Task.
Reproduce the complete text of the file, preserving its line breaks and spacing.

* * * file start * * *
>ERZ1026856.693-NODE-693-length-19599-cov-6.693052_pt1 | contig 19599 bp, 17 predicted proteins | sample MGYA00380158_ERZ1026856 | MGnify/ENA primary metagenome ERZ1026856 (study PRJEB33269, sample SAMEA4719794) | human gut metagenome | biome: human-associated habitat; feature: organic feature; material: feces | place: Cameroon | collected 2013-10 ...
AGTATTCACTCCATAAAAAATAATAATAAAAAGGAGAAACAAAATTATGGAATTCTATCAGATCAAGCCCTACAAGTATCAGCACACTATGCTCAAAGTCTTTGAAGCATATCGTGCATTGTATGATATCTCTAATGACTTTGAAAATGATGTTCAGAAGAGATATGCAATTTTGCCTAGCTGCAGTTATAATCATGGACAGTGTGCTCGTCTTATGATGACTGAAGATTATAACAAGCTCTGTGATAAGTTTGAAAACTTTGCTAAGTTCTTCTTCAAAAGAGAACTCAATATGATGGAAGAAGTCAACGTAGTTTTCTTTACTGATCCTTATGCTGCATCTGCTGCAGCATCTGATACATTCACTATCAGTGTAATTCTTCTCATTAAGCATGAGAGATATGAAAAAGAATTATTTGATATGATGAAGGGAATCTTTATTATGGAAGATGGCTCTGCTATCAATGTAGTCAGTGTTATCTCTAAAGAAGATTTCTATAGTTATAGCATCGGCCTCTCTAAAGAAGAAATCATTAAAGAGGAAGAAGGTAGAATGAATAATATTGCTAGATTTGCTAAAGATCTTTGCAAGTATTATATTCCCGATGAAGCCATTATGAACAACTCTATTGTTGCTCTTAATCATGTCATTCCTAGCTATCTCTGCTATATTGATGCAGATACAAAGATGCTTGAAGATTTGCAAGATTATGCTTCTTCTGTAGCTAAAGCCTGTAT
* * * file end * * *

>ERZ1026856.693-NODE-693-length-19599-cov-6.693052_pt1 | contig 19599 bp, 17 predicted proteins | sample MGYA00380158_ERZ1026856 | MGnify/ENA primary metagenome ERZ1026856 (study PRJEB33269, sample SAMEA4719794) | human gut metagenome | biome: human-associated habitat; feature: organic feature; material: feces | place: Cameroon | collected 2013-10 ...
AGTATTCACTCCATAAAAAATAATAATAAAAAGGAGAAACAAAATTATGGAATTCTATCAGATCAAGCCCTACAAGTATCAGCACACTATGCTCAAAGTCTTTGAAGCATATCGTGCATTGTATGATATCTCTAATGACTTTGAAAATGATGTTCAGAAGAGATATGCAATTTTGCCTAGCTGCAGTTATAATCATGGACAGTGTGCTCGTCTTATGATGACTGAAGATTATAACAAGCTCTGTGATAAGTTTGAAAACTTTGCTAAGTTCTTCTTCAAAAGAGAACTCAATATGATGGAAGAAGTCAACGTAGTTTTCTTTACTGATCCTTATGCTGCATCTGCTGCAGCATCTGATACATTCACTATCAGTGTAATTCTTCTCATTAAGCATGAGAGATATGAAAAAGAATTATTTGATATGATGAAGGGAATCTTTATTATGGAAGATGGCTCTGCTATCAATGTAGTCAGTGTTATCTCTAAAGAAGATTTCTATAGTTATAGCATCGGCCTCTCTAAAGAAGAAATCATTAAAGAGGAAGAAGGTAGAATGAATAATATTGCTAGATTTGCTAAAGATCTTTGCAAGTATTATATTCCCGATGAAGCCATTATGAACAACTCTATTGTTGCTCTTAATCATGTCATTCCTAGCTATCTCTGCTATATTGATGCAGATACAAAGATGCTTGAAGATTTGCAAGATTATGCTTCTTCTGTAGCTAAAGCCTGTAT